BWW Review: AN ENEMY OF THE PEOPLE at Goodman Theatre
With his use of phrases such as "fake facts" and "drain the swamp", Goodman Theatre Artistic Director Robert Falls overtly speaks to the current political climate in his new adaptation of Henrik Ibsen's AN ENEMY OF THE PEOPLE. The audience's audible reactions to particularly searing lines prove that this 19th-century classic remains as relevant as ever, and Falls' thoughtful direction presents nuanced characters and ideas which defy simplistic analysis.
The central plot revolves around two brothers, Dr. Thomas Stockmann (Philip Earl Johnson) and Mayor Peter Stockmann (Scott Jaeck), who take opposing sides in the conflict that ensues when a water contamination crisis endangers their community. Along the way, their fellow citizens - including a newspaper editor (Aubrey Deeker Hernandez), journalist (Jesse Bhamrah), teacher (Rebecca Hurd), business owners (Allen Gilmore, David Darlow), and factory workers - reveal their individual ideals, prejudices, and self-serving motives as the civic discord escalates. Through the microcosm of this small town, the play tackles broad themes including the challenges of living in a democratic society, the meaning of truth and freedom, and the roles of science and the free press.
Philip Earl Johnson shines as Thomas Stockmann, the idealistic doctor who discovers the deadly bacteria infesting the water supply of his beloved hometown. Johnson movingly portrays Stockmann's journey through a variety of stages - disillusionment when the local authorities fail to act in the interest of their constituents' health, outrage when the townspeople whom he seeks to protect label him a traitor to society, and, finally, determination to stand alone for what he believes.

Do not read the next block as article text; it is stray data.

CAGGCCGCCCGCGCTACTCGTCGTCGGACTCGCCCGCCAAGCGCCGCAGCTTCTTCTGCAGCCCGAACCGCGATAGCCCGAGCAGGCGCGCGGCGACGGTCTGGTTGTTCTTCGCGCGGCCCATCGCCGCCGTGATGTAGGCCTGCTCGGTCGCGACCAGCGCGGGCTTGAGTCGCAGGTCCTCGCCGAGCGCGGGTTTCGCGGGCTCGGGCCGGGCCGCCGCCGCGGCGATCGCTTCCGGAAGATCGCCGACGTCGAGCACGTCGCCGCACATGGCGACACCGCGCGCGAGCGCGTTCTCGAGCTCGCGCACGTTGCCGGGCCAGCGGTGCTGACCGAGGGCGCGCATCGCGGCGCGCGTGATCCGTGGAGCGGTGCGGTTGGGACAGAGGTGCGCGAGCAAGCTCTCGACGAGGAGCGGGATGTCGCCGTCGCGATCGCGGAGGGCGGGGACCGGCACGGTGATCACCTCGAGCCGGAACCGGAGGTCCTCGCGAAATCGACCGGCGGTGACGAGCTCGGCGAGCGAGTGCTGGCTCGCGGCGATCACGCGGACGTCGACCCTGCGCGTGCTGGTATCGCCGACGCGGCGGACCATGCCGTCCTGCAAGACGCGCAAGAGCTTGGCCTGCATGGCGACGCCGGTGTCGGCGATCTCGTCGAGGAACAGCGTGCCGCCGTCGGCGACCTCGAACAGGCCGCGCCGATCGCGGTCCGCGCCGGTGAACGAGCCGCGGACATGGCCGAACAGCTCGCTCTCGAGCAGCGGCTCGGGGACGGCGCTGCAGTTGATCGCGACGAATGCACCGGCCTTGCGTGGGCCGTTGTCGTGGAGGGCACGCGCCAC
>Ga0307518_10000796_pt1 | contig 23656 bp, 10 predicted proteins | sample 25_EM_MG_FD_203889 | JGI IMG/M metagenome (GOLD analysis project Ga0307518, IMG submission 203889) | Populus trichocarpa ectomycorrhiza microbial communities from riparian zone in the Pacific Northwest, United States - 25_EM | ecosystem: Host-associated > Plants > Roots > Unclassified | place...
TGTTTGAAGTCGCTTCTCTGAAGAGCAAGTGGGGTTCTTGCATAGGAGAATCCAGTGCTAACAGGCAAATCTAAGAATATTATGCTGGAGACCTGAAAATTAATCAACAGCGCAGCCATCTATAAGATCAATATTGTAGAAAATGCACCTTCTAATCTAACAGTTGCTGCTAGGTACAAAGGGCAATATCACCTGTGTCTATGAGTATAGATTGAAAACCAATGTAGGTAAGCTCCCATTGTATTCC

Further, Stockmann is a flawed hero who rings true to life. First, his deteriorating relationship with his brother reflects the often-messy overlap between personal motives and moral ideals. Underneath the surface of the water crisis conflict, we catch glimpses of sheer sibling rivalry, best shown in a memorable scene when Dr. Stockmann steals Mayor Stockmann's distinctive coat and hat, capering around the room and dodging his older brother's attempts to catch him.
Additionally, Dr. Stockmann's interaction with his fellow citizens at a town hall meeting highlights the breakdown of communication that so easily occurs between neighbors with differing opinions. In this scene, Stockmann is ultimately shouted down as an "enemy of the people" when he fails to communicate his largely valid - or at least thought-provoking - ideas and concerns in a diplomatic manner. This production makes it easy to draw connections to the politically polarized state of our nation and its effects on personal relationships and healthy public discourse.
AN ENEMY OF THE PEOPLE challenges audience members, regardless of political persuasion, to question their own assumptions and to continue thinking about the ideas presented long after the curtain falls - a true sign of relevant, engaging theater.
Photo credit: Liz Lauren